Those close to the negotiations say Samueli and the Maloofs are not sure they have enough support from the rest of the league's owners to approve the move. Kings officials have said all four Maloof brothers will be attending the NBA Board of Governors' meetings this week in New York City to try and convince at least 15 other teams to allow the Kings to relocate.
It's already been made clear that both Laker owner Jerry Buss and Clipper owner Donald Sterling are not really in favor of making a new bedfellow in the Los Angeles area, but they Maloofs have a lot of convincing to do to get a majority of owners on their side.

With the last NBA relocation, the Sonics moving to Oklahoma City, 28 owners voted in favor of it. The only two that didn't were Mark Cuban and Paul Allen.

Relocation is a mess. It's not easy on anyone, especially fans. The Kings are clearly losing money and want to try and find greener, as in money-making, pastures. It's hard to keep up with this thing but maybe it's a little too early to etch the move in stone.
Posted on: March 28, 2011 8:10 pm
Edited on: March 28, 2011 8:21 pm
 

Sacramento official issues letter to Anaheim

City manager for Sacramento sends a letter to his counterpart in Anaheim, discussing money that would be owed to Sacramento if the city of Anaheim does not "cease negotiating" with the Kings
Posted by Matt Moore

Enter the lawyers. 

The Sacramento Bee reports that officials for the city of Sacramento have sent a letter to officials in Anaheim ordering them to "cease negotiating with the Kings", and repeatedly brings up the $77 million the Kings owe the city of Sacramento:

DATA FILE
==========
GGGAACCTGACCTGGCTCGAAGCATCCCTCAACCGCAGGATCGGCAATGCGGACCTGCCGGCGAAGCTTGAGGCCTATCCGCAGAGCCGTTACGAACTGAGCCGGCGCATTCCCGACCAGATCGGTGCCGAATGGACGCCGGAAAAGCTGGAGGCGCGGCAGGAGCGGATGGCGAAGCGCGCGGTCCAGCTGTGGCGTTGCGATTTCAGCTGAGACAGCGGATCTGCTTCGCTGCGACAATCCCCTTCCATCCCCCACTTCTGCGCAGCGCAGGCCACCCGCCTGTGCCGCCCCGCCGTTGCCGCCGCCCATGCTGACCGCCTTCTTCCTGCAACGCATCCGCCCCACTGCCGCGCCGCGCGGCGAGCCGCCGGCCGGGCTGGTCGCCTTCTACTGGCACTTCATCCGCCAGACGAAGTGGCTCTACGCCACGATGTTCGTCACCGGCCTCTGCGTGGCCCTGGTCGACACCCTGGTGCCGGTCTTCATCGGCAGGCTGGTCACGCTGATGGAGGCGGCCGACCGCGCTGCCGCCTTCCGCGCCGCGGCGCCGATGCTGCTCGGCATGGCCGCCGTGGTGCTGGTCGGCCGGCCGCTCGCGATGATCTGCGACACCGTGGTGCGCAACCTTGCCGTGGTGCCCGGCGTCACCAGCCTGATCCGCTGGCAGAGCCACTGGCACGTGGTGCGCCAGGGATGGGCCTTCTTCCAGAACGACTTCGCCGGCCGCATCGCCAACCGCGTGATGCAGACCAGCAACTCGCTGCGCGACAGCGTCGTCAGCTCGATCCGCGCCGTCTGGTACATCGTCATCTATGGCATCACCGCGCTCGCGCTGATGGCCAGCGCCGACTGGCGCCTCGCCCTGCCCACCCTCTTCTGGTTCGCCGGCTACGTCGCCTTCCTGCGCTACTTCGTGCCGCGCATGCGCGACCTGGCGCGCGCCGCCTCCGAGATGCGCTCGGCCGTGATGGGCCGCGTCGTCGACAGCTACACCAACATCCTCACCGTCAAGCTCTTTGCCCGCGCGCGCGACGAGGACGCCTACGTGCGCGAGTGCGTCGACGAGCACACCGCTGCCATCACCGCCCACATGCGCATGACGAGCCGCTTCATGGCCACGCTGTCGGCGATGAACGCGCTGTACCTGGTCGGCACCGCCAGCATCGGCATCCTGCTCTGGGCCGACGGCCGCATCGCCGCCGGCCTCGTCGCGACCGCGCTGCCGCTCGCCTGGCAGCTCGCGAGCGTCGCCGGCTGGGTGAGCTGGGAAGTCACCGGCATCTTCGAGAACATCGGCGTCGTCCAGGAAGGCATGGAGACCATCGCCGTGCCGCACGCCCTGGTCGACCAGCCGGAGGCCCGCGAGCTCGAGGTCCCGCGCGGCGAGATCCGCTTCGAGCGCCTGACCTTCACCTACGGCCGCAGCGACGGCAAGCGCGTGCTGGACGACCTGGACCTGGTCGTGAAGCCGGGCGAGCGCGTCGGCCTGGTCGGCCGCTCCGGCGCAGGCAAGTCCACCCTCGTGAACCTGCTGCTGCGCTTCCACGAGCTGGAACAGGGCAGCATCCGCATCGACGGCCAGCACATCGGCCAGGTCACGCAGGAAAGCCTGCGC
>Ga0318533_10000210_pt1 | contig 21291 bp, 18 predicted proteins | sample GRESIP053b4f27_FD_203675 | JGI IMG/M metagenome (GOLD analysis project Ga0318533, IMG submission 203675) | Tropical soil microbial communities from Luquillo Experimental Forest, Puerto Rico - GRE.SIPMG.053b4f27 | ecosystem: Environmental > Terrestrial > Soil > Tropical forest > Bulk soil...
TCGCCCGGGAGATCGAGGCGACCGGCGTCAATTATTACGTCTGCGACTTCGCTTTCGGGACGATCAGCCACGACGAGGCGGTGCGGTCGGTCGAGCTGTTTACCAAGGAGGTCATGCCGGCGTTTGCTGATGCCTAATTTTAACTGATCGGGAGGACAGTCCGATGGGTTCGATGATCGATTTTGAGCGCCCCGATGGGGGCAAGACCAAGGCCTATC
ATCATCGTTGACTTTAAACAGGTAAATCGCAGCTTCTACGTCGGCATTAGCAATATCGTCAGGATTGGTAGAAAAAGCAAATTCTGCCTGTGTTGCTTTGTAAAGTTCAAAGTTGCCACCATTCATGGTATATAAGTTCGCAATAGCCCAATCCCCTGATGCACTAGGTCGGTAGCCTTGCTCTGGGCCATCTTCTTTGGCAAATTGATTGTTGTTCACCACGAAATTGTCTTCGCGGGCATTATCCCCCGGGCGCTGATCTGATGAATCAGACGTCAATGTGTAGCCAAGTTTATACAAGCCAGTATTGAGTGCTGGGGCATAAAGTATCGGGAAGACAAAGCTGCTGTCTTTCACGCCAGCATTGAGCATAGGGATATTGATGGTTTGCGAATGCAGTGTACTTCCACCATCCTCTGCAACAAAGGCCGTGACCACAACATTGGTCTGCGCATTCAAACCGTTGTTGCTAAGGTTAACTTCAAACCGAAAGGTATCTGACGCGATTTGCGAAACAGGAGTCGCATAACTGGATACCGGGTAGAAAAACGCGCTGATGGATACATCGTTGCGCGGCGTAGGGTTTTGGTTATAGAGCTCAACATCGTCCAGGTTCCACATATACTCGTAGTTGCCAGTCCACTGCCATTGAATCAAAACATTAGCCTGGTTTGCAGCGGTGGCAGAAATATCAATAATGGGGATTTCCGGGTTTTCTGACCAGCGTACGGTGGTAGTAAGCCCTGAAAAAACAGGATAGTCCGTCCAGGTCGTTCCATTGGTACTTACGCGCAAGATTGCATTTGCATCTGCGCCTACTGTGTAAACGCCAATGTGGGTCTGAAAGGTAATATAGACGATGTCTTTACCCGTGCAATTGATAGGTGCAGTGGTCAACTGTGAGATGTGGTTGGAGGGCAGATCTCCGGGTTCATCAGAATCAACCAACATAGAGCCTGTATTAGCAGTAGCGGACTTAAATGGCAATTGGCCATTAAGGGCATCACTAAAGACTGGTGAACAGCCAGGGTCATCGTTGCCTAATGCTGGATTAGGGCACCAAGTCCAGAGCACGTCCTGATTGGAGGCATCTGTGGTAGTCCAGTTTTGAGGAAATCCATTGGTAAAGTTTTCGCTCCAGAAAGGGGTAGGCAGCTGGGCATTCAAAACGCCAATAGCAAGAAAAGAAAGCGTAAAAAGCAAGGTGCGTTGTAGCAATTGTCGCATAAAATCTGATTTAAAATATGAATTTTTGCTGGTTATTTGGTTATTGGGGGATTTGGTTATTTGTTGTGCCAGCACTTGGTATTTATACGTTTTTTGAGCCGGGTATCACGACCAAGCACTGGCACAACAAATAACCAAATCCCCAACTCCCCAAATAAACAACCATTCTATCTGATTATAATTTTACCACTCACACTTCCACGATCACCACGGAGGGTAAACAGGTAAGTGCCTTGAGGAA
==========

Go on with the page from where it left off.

Sacramento city officials have sent a letter to Anaheim telling that city to cease its negotiations with the Sacramento Kings, and asking the Anaheim City Council not to vote on issuing $75 million in bonds Tuesday or take any other actions to induce the Kings to move to Anaheim.
The letter, issued minutes ago by assistant city manager John Dangberg, says if Anaheim insists on continuing negotiations with the Kings, Sacramento "must contractually require" the Kings to pay off the estimated $77 million the team owes the city of Sacramento.
via Kings Blog and Q&A: City of Sacramento directs Anaheim to stop negotiations with Kings.

Kaboom. 

The letter has three requests for Anaheim. One, to not authorize issuance of Bonds for the renovation of the Honda Center. Two, to cease negotiations with the Kings. And if they choose to continue such discussions, to make any move dependent on the Kings repaying the $77 million to Sacramento. That of course dwarfs the money the Kings would owe in relocation fees and the $50 million loan Samueli has discussed loaning the Maloofs. 

This letter is of course the precursor to suit in the event that negotiations continue and the Kings do file for relocation. The city's latest proposal fell flat on its face, but this letter makes it apparent they have little intention of going down completely quietly. What, if any, merit this course of action will garner in court isn't known at this time, but it's definitely a scare tactic to try and get the crows away from the soon-to-be carcass of professional basketball in Sacramento. 
Posted on: March 28, 2011 3:31 pm
 

Lakers will lose money if Kings move to Anaheim

Posted by Royce Young

There are a lot of reasons people in Los Angeles don't want the Kings to move next door. But probably the best one? Money.